12 Great Perennials for Shade

Enjoy Blossoms on the Shady Side of the House

best perennials for shade illustration

The Spruce / Ran Zheng

Shady spots are sometimes considered problem areas because of the myth that beautiful plants cannot grow in in the shade. In reality, though, there are some wonderful plants for shade, some grown mostly for their lovely foliage, but others that have surprisingly dramatic blooms. The following perennial plants will help transform your shaded spot from a problem area to a location you are proud of. All of these perennials can handle cold temperatures. 

In addition to these perennials, also consider annuals and some great biennials, such as foxglove (digitalis) for the shade garden. 


Gardeners who are new to creating shade gardens need to remember that few plants will produce impressive blooms in deep shade. Most of the plants listed here will do best if they receive partial sunlight mostly in the early morning or late afternoon. Even shade-loving perennials need some amount of sunlight in order to bloom.

  • 01 of 12

    Lenten Rose (Helleborus orientalis)

    Lenten roses with deep purple flowers with yellow centers in sunlight

    The Spruce / Evgeniya Vlasova

    Sometimes you get lucky and have pretty flowers and nice foliage on the same plant. Such is the case for Lenten rose (Helleborus orientalis), which an early spring blooming evergreen perennial. The blooms on Lenten rose begin with a lovely bud that resembles a rosebud, which later open into a flower that provides an early source of pollen for bees. After the spring blooms fade, Lenten rose continues to add visual appeal through its leathery, deer-resistant dark-green leaves that retain their beauty throughout the year.  Lenten rose performs well when planted at the base of a deciduous tree. It receives shade while the tree is leafed out, but when the tree drops its leaves in the fall, the plant receives the sunshine it needs during the winter months.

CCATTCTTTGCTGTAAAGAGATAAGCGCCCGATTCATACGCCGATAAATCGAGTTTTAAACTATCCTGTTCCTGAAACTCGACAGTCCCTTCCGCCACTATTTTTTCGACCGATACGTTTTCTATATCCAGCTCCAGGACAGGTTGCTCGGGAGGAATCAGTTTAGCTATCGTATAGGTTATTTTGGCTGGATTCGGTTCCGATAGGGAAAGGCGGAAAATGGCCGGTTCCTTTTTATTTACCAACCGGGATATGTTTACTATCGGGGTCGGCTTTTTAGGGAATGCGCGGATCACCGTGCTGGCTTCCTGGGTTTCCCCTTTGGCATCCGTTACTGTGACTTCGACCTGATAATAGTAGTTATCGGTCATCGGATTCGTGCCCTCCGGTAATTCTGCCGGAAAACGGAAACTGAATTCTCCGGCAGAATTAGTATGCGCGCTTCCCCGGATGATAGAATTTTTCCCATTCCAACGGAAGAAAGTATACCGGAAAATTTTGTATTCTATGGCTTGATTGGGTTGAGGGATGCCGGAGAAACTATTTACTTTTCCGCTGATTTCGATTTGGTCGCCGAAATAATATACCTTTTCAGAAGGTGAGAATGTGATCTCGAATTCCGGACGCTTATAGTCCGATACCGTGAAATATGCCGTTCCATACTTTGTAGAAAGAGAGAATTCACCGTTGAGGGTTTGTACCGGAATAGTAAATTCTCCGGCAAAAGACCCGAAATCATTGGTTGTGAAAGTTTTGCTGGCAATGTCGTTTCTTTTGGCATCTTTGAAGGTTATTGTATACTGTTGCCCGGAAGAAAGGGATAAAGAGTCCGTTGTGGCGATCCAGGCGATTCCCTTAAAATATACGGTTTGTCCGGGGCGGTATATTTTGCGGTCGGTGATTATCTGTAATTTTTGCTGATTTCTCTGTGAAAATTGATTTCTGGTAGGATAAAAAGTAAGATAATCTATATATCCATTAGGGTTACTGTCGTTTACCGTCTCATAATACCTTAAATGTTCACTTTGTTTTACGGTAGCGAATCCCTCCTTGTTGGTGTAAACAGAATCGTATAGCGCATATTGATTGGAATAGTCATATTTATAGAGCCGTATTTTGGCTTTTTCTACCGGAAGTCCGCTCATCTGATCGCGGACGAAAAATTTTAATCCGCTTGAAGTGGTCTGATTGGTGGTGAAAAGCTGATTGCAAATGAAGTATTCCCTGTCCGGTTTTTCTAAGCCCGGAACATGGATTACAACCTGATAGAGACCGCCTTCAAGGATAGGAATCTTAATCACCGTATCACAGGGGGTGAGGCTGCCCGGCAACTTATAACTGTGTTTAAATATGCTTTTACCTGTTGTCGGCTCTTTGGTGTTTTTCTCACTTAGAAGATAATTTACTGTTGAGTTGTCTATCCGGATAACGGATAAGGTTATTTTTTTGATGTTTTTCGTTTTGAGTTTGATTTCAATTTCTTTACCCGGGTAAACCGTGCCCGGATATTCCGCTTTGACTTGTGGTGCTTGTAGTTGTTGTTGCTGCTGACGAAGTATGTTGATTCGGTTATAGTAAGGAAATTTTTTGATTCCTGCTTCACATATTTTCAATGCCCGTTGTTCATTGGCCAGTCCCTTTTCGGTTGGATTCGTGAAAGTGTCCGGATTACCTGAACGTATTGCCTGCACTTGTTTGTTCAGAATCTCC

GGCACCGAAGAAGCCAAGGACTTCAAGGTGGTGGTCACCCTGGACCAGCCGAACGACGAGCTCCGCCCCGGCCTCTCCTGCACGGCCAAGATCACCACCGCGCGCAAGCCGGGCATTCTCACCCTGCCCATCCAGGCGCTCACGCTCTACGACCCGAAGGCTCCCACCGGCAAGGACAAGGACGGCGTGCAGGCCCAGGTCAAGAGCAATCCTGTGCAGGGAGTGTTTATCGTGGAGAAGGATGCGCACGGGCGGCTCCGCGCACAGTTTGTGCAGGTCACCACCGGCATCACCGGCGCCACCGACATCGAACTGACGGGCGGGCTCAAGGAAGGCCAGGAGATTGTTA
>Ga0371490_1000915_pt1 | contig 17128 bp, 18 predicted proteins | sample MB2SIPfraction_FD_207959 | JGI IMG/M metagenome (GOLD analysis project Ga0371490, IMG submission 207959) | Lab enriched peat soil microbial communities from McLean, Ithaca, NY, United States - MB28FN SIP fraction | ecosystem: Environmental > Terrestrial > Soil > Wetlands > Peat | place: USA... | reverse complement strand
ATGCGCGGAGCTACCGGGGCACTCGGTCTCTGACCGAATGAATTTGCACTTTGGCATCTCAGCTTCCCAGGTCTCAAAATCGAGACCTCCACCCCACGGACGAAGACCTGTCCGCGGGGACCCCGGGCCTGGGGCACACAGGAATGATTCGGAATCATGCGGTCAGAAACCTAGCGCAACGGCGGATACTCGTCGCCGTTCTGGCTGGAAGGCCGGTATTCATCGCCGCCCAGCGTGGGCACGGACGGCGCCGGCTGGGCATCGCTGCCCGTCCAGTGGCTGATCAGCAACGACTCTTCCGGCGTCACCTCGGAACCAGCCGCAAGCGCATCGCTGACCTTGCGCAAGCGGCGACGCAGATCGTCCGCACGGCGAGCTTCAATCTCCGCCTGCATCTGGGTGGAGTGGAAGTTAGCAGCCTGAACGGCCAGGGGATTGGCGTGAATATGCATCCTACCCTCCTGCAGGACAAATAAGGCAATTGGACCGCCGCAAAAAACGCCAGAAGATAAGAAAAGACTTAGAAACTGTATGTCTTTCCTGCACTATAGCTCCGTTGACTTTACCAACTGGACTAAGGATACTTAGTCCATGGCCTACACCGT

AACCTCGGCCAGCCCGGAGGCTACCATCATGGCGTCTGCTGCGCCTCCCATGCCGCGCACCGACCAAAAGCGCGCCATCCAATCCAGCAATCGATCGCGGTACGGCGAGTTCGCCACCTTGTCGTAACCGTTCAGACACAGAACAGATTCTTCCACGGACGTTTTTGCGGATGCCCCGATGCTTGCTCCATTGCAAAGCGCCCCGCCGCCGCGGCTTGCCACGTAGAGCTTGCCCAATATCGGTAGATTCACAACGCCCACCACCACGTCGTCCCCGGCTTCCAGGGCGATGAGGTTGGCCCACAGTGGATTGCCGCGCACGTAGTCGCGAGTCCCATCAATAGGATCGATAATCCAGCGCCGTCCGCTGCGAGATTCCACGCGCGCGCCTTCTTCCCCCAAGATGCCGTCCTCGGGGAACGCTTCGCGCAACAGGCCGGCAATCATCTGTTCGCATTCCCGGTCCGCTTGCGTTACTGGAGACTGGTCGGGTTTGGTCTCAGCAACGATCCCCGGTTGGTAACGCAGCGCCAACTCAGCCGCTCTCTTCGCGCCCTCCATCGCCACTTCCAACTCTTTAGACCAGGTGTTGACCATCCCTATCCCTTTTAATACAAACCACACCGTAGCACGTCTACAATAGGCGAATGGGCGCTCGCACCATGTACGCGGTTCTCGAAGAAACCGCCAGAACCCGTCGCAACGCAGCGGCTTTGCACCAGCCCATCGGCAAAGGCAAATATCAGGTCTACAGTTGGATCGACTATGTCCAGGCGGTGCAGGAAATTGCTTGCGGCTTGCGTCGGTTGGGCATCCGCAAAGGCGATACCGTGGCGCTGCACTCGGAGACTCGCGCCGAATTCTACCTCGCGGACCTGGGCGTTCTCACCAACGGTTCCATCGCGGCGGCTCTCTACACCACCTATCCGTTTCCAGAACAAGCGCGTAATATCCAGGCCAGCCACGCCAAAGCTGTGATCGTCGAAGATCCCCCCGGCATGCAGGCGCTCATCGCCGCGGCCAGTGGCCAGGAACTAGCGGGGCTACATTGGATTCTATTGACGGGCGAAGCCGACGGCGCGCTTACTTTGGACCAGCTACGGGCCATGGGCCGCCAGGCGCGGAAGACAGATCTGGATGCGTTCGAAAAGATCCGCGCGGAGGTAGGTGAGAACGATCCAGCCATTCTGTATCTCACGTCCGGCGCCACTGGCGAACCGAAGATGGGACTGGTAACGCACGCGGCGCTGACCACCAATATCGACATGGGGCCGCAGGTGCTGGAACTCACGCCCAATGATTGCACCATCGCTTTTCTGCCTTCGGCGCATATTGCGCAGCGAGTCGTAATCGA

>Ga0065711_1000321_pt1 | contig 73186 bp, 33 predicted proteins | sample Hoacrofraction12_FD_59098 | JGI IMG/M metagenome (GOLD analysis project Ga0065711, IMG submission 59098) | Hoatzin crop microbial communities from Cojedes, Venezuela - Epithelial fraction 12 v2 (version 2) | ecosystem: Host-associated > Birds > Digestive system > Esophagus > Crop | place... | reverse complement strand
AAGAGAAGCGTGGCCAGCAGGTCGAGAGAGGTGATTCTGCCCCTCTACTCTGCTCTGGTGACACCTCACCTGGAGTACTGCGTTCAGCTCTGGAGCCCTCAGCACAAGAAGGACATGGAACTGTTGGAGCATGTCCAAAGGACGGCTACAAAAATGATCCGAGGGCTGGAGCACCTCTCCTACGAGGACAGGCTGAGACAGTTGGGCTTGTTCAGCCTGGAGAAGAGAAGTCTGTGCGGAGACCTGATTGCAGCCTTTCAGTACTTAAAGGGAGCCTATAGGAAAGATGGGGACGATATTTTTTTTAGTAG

• USDA Hardiness Zones: 4 to 9
    • Color Varieties: White, cream, purple, red, yellow, lavender, and pink
    • Sun Exposure: Part to full shade; tolerates sun in winter months
    • Soil Needs: Rich, moist, well-draining
  • 02 of 12

    Bleeding Heart (Dicentra)

    Pink bleeding hearts hanging from long stems

    The Spruce / Evgeniya Vlasova

    The common bleeding heart (Dicentra spectabilis) is a well-known classic, but other types of Dicentra are worth planting in your landscaping:

    If you are seeking attractive foliage to go along with the interesting blooms, fringed bleeding hearts are a great choice. But D. spectabilis 'Gold Heart' may turn the most heads with its bright golden leaf color.

    • USDA Hardiness Zones: 3 to 9
    • Color Varieties: Pink, white, and white, with cultivar variations
    • Sun Exposure: Full shade to part shade; tolerates some sun
    • Soil Needs: Fertile and well-drained
  • 03 of 12